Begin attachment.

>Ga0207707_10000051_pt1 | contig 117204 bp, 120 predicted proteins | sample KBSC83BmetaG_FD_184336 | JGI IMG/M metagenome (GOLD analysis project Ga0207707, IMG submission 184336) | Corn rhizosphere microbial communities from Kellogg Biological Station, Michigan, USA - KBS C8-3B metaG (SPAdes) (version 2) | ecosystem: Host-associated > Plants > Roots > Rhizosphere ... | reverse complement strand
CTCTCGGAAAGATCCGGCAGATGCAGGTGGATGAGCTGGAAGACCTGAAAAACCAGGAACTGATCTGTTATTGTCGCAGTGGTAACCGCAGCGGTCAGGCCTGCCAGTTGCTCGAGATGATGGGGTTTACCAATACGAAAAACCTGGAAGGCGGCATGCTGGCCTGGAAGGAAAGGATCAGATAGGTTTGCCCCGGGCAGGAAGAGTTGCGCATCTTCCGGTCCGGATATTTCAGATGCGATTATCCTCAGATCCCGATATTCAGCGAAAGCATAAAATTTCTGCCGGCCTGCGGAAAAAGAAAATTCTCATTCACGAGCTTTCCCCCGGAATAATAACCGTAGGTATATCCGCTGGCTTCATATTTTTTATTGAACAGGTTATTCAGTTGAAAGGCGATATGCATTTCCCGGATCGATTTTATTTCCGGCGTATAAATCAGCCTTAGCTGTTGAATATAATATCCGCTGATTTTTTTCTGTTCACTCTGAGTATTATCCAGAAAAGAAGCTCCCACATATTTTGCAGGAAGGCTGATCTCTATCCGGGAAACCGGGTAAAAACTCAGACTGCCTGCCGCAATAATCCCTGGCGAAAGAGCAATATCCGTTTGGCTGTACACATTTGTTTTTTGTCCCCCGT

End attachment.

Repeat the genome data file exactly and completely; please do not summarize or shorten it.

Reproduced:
>Ga0207707_10000051_pt1 | contig 117204 bp, 120 predicted proteins | sample KBSC83BmetaG_FD_184336 | JGI IMG/M metagenome (GOLD analysis project Ga0207707, IMG submission 184336) | Corn rhizosphere microbial communities from Kellogg Biological Station, Michigan, USA - KBS C8-3B metaG (SPAdes) (version 2) | ecosystem: Host-associated > Plants > Roots > Rhizosphere ... | reverse complement strand
CTCTCGGAAAGATCCGGCAGATGCAGGTGGATGAGCTGGAAGACCTGAAAAACCAGGAACTGATCTGTTATTGTCGCAGTGGTAACCGCAGCGGTCAGGCCTGCCAGTTGCTCGAGATGATGGGGTTTACCAATACGAAAAACCTGGAAGGCGGCATGCTGGCCTGGAAGGAAAGGATCAGATAGGTTTGCCCCGGGCAGGAAGAGTTGCGCATCTTCCGGTCCGGATATTTCAGATGCGATTATCCTCAGATCCCGATATTCAGCGAAAGCATAAAATTTCTGCCGGCCTGCGGAAAAAGAAAATTCTCATTCACGAGCTTTCCCCCGGAATAATAACCGTAGGTATATCCGCTGGCTTCATATTTTTTATTGAACAGGTTATTCAGTTGAAAGGCGATATGCATTTCCCGGATCGATTTTATTTCCGGCGTATAAATCAGCCTTAGCTGTTGAATATAATATCCGCTGATTTTTTTCTGTTCACTCTGAGTATTATCCAGAAAAGAAGCTCCCACATATTTTGCAGGAAGGCTGATCTCTATCCGGGAAACCGGGTAAAAACTCAGACTGCCTGCCGCAATAATCCCTGGCGAAAGAGCAATATCCGTTTGGCTGTACACATTTGTTTTTTGTCCCCCGT